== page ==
Taking notes 7: Human Rights or Imperial Partnership?

by Zoltan Zigedy Amnesty International has a bee under its bonnet. A human rights advocate, educator, and labor attorney, Dan Kovalik, mustered the audacity to challenge the world’s most prominent and highly regarded rights-based advocacy group. Claiming over three million members since its birth in 1961, AI is the poster child for modern “non-governmental organizations” or NGOs: The hundreds of thousands of hazy entities that play an ever-growing, influential role in international affairs. Despite AI’s sterling reputation among middle class liberals in the English-speaking world, Kovalik was troubled by AI’s stance on the war in Libya and its role in … Continue reading Taking notes 7: Human Rights or Imperial Partnership?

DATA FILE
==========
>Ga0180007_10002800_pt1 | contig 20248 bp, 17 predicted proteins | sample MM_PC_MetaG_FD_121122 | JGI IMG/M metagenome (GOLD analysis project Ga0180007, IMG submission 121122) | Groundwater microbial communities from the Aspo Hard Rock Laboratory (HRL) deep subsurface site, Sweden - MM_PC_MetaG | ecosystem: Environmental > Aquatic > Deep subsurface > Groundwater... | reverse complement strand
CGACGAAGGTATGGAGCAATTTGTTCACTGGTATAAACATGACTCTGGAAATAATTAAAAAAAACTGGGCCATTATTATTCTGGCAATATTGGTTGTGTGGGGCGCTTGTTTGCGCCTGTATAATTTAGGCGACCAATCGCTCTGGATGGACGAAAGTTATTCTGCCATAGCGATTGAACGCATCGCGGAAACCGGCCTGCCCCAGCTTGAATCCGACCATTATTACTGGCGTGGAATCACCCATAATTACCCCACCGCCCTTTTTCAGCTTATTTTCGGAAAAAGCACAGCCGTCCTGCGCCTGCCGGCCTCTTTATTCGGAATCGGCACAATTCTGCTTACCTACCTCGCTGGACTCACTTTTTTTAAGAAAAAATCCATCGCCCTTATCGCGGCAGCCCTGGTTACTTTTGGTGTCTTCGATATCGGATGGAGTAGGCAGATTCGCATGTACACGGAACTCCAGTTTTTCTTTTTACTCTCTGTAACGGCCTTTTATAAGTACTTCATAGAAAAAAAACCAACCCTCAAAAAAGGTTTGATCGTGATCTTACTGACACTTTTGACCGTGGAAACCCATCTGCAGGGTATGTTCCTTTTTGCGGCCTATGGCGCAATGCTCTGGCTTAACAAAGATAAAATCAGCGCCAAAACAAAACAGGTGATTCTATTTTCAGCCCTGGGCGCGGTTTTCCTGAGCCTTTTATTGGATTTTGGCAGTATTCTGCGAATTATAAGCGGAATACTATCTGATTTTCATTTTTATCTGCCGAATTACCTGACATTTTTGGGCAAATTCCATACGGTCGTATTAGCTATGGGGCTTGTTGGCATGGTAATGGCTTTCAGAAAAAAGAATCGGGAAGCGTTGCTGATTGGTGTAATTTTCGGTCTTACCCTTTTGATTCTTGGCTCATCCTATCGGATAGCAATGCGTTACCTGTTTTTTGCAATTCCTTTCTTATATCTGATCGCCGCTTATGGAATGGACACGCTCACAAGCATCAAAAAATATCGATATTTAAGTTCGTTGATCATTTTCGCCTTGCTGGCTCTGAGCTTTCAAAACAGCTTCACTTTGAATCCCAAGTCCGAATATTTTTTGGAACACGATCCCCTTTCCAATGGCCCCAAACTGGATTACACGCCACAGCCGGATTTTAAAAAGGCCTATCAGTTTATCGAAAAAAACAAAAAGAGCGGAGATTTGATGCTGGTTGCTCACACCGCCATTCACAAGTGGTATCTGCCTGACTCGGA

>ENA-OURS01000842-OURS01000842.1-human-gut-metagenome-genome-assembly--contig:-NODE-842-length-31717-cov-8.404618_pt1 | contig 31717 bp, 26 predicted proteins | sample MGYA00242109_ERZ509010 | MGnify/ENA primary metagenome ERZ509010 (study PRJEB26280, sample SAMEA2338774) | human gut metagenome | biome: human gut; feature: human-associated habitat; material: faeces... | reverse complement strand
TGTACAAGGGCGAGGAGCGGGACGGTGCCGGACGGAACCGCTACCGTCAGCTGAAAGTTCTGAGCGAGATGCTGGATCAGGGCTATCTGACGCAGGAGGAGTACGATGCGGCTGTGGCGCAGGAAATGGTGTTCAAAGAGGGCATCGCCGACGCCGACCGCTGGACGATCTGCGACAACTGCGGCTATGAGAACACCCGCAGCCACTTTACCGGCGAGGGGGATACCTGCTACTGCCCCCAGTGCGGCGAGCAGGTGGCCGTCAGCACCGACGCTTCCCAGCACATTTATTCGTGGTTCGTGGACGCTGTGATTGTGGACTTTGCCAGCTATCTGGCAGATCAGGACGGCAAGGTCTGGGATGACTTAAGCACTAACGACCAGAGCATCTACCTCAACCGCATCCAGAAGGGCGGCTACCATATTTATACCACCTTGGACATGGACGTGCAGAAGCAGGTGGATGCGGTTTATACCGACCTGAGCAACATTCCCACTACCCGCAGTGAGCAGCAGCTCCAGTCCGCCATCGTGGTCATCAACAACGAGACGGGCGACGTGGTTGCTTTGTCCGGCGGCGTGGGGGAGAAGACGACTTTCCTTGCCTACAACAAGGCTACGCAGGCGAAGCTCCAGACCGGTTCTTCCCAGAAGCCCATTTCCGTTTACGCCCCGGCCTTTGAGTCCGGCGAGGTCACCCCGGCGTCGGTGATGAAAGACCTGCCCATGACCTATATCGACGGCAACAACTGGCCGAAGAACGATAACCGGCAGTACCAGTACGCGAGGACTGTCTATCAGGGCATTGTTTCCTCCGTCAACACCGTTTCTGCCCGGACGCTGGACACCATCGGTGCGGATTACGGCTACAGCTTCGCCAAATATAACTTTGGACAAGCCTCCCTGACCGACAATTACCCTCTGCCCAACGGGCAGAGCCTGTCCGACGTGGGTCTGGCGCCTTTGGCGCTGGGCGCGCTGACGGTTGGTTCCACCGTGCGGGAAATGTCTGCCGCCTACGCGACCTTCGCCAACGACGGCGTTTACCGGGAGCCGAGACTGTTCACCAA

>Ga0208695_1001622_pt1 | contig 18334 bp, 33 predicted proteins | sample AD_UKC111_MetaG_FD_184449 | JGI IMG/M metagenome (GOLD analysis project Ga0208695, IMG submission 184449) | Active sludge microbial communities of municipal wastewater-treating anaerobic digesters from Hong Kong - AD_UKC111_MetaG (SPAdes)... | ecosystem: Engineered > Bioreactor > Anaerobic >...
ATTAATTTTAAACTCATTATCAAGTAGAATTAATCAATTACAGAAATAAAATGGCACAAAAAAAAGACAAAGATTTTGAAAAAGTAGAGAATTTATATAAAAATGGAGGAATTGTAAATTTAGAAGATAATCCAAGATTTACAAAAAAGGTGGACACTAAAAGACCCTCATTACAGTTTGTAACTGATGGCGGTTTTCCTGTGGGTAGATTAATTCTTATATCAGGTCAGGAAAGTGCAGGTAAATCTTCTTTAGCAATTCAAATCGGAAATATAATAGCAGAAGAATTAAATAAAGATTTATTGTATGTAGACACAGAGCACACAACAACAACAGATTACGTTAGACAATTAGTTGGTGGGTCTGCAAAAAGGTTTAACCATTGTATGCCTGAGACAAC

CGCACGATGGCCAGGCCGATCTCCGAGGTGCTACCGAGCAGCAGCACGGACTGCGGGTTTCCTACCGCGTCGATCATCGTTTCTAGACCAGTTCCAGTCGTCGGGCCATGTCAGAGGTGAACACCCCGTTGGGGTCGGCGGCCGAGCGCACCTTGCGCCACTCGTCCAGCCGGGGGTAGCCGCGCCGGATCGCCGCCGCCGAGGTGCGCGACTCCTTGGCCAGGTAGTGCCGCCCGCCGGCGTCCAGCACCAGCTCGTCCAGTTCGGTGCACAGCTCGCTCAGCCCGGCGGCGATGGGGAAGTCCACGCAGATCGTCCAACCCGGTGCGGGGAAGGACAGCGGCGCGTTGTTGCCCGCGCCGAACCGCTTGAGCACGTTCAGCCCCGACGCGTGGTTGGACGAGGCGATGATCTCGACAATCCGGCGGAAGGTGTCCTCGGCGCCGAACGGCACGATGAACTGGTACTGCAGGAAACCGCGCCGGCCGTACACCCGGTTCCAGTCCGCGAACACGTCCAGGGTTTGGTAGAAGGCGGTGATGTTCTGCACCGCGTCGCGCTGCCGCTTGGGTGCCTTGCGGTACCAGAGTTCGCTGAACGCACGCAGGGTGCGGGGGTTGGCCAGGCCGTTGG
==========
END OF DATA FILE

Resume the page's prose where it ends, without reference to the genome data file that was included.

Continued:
Understanding the Arab revolution

by Magid Shihade Despite a long history of revolutions in the Arab world in the last 100 years from Palestine, Algeria, Egypt to elsewhere in the region, it is correct to argue that not many scholars, commentators, and experts have expected the recent Arab revolution to take place. This is both true of Western and Arab/Muslim experts, commentators, and scholars alike. It is true that there were many studies and commentaries in the last two decades concerning the possible explosions of youth, with their overrepresentation demographically. But these were more warnings or fear of possible “chaos” and “extremism,” warnings about … Continue reading Understanding the Arab revolution